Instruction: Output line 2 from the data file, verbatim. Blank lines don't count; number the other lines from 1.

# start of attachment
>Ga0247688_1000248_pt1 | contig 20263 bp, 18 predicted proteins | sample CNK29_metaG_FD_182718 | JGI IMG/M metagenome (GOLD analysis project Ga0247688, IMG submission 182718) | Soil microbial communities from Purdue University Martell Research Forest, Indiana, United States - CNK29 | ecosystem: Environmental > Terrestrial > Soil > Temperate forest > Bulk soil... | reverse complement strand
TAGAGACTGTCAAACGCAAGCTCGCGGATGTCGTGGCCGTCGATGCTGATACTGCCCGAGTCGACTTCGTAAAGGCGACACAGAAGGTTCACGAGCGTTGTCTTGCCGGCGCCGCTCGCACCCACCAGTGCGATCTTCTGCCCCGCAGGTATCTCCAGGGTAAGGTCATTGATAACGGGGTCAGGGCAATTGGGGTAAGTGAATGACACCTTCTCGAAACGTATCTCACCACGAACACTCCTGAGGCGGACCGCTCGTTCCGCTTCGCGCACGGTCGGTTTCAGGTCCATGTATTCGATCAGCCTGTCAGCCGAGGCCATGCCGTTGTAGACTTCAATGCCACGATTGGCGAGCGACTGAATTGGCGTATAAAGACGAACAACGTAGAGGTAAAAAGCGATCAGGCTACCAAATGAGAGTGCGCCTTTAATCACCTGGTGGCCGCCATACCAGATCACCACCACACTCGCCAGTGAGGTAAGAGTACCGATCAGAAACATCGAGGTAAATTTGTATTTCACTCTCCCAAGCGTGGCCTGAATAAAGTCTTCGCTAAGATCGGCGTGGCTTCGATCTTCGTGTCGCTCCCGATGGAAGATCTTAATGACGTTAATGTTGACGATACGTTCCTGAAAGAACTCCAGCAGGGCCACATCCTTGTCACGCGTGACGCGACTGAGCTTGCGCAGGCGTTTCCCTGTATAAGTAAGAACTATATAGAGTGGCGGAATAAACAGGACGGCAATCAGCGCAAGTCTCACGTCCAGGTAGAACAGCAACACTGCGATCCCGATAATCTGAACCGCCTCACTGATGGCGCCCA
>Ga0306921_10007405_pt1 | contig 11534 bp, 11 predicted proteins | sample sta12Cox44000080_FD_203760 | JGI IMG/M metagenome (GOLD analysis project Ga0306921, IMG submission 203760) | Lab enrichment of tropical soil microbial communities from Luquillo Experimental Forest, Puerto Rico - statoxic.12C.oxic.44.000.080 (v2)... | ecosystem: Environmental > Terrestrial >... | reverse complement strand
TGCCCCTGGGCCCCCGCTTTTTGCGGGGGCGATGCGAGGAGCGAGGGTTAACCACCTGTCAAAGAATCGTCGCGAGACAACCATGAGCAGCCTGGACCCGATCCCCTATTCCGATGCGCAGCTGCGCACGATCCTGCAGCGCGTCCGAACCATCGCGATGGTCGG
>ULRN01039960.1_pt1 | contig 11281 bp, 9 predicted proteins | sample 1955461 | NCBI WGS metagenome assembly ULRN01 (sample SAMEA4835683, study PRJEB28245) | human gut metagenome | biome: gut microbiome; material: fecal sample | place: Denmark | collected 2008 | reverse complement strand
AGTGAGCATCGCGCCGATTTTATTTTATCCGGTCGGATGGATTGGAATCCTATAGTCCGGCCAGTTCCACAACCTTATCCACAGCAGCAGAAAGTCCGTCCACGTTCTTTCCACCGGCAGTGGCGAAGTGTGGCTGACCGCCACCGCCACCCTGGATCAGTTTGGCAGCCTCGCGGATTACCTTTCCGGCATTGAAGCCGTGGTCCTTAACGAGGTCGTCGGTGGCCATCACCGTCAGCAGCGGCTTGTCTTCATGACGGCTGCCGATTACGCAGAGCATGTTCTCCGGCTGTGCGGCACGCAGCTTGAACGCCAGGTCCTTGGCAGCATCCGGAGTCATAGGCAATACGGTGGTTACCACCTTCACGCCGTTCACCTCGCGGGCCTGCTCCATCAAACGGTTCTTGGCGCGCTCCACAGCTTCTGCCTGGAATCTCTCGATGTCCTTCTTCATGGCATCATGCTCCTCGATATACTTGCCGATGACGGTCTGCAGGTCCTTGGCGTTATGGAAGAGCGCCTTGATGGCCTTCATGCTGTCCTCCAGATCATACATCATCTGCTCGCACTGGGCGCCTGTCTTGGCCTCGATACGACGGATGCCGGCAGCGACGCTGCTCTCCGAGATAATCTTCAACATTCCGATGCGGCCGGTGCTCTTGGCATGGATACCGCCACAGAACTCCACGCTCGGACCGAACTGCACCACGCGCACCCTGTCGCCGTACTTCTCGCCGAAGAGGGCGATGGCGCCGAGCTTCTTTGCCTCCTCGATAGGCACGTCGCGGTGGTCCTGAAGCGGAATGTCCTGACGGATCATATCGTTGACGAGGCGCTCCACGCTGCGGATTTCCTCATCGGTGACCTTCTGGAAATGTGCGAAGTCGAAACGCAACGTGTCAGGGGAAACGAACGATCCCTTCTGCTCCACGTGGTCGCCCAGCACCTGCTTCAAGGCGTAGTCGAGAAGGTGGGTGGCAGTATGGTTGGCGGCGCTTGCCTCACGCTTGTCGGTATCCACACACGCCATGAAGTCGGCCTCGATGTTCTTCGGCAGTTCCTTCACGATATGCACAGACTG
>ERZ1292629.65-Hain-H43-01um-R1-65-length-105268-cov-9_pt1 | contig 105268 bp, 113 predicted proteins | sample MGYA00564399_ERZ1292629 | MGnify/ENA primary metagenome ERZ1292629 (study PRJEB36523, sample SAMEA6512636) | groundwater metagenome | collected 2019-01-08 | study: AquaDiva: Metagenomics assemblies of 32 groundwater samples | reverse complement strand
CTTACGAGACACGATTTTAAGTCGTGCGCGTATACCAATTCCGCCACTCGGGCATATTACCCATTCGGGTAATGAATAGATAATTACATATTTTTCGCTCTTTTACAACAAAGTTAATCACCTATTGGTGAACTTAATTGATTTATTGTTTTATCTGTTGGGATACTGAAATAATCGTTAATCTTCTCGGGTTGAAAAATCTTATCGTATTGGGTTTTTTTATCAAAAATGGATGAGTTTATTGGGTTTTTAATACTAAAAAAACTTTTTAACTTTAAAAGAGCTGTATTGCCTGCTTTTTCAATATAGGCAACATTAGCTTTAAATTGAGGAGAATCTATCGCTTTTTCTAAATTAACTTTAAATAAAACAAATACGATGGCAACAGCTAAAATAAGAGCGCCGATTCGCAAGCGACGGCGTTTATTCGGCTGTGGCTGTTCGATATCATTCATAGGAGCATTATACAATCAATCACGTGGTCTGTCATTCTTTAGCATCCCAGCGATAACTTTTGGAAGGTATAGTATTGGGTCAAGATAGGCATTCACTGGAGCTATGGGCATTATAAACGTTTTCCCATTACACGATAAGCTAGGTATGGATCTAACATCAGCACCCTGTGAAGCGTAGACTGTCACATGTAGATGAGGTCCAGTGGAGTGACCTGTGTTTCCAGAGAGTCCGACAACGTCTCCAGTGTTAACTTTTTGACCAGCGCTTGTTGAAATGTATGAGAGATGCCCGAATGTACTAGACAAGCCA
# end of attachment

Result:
TAGAGACTGTCAAACGCAAGCTCGCGGATGTCGTGGCCGTCGATGCTGATACTGCCCGAGTCGACTTCGTAAAGGCGACACAGAAGGTTCACGAGCGTTGTCTTGCCGGCGCCGCTCGCACCCACCAGTGCGATCTTCTGCCCCGCAGGTATCTCCAGGGTAAGGTCATTGATAACGGGGTCAGGGCAATTGGGGTAAGTGAATGACACCTTCTCGAAACGTATCTCACCACGAACACTCCTGAGGCGGACCGCTCGTTCCGCTTCGCGCACGGTCGGTTTCAGGTCCATGTATTCGATCAGCCTGTCAGCCGAGGCCATGCCGTTGTAGACTTCAATGCCACGATTGGCGAGCGACTGAATTGGCGTATAAAGACGAACAACGTAGAGGTAAAAAGCGATCAGGCTACCAAATGAGAGTGCGCCTTTAATCACCTGGTGGCCGCCATACCAGATCACCACCACACTCGCCAGTGAGGTAAGAGTACCGATCAGAAACATCGAGGTAAATTTGTATTTCACTCTCCCAAGCGTGGCCTGAATAAAGTCTTCGCTAAGATCGGCGTGGCTTCGATCTTCGTGTCGCTCCCGATGGAAGATCTTAATGACGTTAATGTTGACGATACGTTCCTGAAAGAACTCCAGCAGGGCCACATCCTTGTCACGCGTGACGCGACTGAGCTTGCGCAGGCGTTTCCCTGTATAAGTAAGAACTATATAGAGTGGCGGAATAAACAGGACGGCAATCAGCGCAAGTCTCACGTCCAGGTAGAACAGCAACACTGCGATCCCGATAATCTGAACCGCCTCACTGATGGCGCCCA